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Committed to supporting artists, curators, and researchers by offering them time and space to pursue their research without the pressure of deadlines and production commitments, the Residencies Programme values the open-ended nature of artistic research and embraces multiform expressions of creative enquiry. Aiming to facilitate the production of knowledge, this studio-based programme is dedicated to established and emerging artists and serves as platform for critical exchange in Southeast Asia. The Residencies Programme offers a wide spectrum of programmes aimed at sharing the process of artistic research with the public - Residencies OPEN / Studio Sessions / Insights, which range from open studios, artists’ talks, conversations, performances, and screenings. The Residencies Programme unfolds through annual cycles and runs by nomination only. Every year, a rotating pool of curators and arts professionals from all over the world is invited to nominate two artists for the residency. The nominated artists are subsequently invited to submit a research proposal along with their portfolio and CV. Ultimately, the Residencies Committee, an international panel of experts, reviews the submitted materials and designates the artists who are awarded the residency.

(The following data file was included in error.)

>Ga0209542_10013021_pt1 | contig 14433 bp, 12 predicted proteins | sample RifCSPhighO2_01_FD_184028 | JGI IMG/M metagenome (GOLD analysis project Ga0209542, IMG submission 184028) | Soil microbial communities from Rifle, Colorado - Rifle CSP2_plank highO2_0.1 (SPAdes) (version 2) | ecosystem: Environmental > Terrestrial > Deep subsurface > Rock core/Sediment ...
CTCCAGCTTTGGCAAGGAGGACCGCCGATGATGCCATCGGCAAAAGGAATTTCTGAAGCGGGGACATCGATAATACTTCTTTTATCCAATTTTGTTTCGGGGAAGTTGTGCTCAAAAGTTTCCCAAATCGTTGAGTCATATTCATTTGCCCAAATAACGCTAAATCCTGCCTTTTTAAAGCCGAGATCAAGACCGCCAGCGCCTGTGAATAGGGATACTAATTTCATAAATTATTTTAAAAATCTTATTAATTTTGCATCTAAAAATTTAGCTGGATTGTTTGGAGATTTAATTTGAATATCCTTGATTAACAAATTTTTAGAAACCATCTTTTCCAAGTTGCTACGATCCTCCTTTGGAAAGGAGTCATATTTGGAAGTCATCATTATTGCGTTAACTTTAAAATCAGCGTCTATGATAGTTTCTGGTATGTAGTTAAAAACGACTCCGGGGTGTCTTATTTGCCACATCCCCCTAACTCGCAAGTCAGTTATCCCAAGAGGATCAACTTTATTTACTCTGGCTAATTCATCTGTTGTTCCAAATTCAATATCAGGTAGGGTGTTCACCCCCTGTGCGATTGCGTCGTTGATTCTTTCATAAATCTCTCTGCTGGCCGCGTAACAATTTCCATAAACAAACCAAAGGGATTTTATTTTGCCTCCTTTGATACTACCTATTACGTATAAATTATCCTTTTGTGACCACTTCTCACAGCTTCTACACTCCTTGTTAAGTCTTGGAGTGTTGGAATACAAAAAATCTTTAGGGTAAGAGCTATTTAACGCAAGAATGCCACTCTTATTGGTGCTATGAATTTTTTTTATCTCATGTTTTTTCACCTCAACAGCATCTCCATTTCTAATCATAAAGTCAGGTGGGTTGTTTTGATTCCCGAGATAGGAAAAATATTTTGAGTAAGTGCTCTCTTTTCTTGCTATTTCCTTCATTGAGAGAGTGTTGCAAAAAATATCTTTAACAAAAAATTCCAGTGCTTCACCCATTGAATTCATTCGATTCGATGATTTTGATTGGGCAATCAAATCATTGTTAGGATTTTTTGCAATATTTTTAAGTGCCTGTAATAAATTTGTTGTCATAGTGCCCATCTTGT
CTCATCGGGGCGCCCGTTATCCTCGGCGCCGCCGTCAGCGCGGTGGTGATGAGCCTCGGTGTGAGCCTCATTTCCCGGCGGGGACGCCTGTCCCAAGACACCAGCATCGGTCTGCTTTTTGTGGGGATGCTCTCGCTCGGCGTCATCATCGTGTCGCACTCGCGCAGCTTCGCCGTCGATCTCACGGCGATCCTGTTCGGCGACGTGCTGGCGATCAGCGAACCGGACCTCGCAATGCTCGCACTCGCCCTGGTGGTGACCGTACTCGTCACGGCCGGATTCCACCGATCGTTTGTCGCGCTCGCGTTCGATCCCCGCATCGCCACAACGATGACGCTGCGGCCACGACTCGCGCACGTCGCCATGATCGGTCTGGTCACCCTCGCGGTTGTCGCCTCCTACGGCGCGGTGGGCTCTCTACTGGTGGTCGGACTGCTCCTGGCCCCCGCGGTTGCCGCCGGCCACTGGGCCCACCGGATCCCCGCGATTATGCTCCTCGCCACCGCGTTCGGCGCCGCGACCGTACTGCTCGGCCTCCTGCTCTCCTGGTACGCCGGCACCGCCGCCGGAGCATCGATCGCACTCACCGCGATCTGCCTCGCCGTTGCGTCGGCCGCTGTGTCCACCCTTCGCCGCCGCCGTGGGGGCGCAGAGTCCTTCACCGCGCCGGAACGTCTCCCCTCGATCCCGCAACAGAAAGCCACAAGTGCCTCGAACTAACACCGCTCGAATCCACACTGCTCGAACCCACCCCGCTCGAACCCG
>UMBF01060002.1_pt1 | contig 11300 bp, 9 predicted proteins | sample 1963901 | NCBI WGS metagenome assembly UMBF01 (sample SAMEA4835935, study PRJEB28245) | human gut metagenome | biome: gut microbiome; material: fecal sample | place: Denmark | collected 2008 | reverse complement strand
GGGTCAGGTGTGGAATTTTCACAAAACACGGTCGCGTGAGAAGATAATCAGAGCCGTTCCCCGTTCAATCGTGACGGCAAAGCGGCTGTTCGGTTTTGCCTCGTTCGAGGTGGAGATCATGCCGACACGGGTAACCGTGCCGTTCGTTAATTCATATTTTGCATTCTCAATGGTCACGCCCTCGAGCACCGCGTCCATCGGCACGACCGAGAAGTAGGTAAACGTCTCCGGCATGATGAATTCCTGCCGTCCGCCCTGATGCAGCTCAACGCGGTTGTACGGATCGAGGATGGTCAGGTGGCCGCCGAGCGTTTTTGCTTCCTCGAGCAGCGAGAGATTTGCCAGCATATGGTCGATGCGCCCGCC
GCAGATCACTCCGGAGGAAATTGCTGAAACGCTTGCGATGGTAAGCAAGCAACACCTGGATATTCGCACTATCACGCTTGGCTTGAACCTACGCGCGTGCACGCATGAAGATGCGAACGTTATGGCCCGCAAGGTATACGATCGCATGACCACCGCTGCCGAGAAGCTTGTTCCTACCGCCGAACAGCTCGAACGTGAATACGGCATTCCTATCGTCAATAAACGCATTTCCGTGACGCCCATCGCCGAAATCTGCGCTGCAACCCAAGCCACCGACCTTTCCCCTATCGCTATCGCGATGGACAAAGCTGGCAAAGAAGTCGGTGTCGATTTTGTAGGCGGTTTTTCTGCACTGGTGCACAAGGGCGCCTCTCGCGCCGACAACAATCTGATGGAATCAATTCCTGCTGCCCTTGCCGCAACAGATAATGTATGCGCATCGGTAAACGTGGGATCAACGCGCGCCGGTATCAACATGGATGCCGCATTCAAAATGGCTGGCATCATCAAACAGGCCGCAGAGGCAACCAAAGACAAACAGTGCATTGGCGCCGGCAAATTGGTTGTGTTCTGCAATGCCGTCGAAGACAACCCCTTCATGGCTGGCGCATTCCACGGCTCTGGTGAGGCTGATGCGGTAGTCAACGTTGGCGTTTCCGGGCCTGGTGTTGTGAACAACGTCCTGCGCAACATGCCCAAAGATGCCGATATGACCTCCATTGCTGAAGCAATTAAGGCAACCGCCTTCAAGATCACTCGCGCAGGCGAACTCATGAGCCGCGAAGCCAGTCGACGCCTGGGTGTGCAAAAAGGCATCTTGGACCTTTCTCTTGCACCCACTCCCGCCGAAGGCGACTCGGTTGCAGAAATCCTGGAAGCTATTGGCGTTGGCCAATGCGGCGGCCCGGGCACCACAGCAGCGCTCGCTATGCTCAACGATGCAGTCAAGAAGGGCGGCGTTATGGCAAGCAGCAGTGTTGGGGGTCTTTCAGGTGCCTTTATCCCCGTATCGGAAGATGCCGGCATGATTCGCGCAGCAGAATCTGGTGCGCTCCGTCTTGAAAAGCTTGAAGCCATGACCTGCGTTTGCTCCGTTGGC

Lim Sokchanlina

Residency period

02 April – 29 June 2018


Working with photography, video, installation, and performance the multidisciplinary practice of Lim Sokchanlina (b. 1987, Cambodia) scrutinizes the developments in the social, political, cultural, economic, and environmental landscape of Cambodia brought about by a rampant process of modernisation. Recent solo and group exhibitions include Sunshower: Contemporary Art from Southeast Asia 1980s to Now, Mori Art Museum, Tokyo, Japan (2017); Urban Aspiration, The Physics Room Contemporary Art Space, Auckland, New Zealand (2016); and Urban Street Nightclub, SA SA BASSAC, Phnom Penh, Cambodia (2013).

Lim is committed to a number of community-based projects that foster research, education, and collaborative methodologies in Phnom Penh. In 2007, he co-founded the collective Stiev Selapak which, in 2010, evolved into the artist-run space Sa Sa Art Projects. He also collaborated to establish Analogue Prints Laboratory, the first public-access darkroom in the capital of Cambodia.


In recent years, as globalisation accelerates the process of urbanisation, both developed and developing countries are experiencing a significant influx of immigrants. The reality of cities erected entirely through foreign labour has become increasingly common and the flows of temporary migration lead to the formation of “mini-nations” nestled within rapidly growing cities, that is enclaves of migrant workers that congregate, cohabit, and share material and immaterial resources in foreign countries. Pursuing his interest in the social, political, cultural, and economic impact of globalisation, during the residency Lim Sokchanlina investigates bureaucratic and political apparatuses as well as the personal and psychological aspects that define Singapore’s communities of migrant workers in Little India and “Little Burma” considered as case studies to be compared with similar enclaves in Cambodia and Thailand.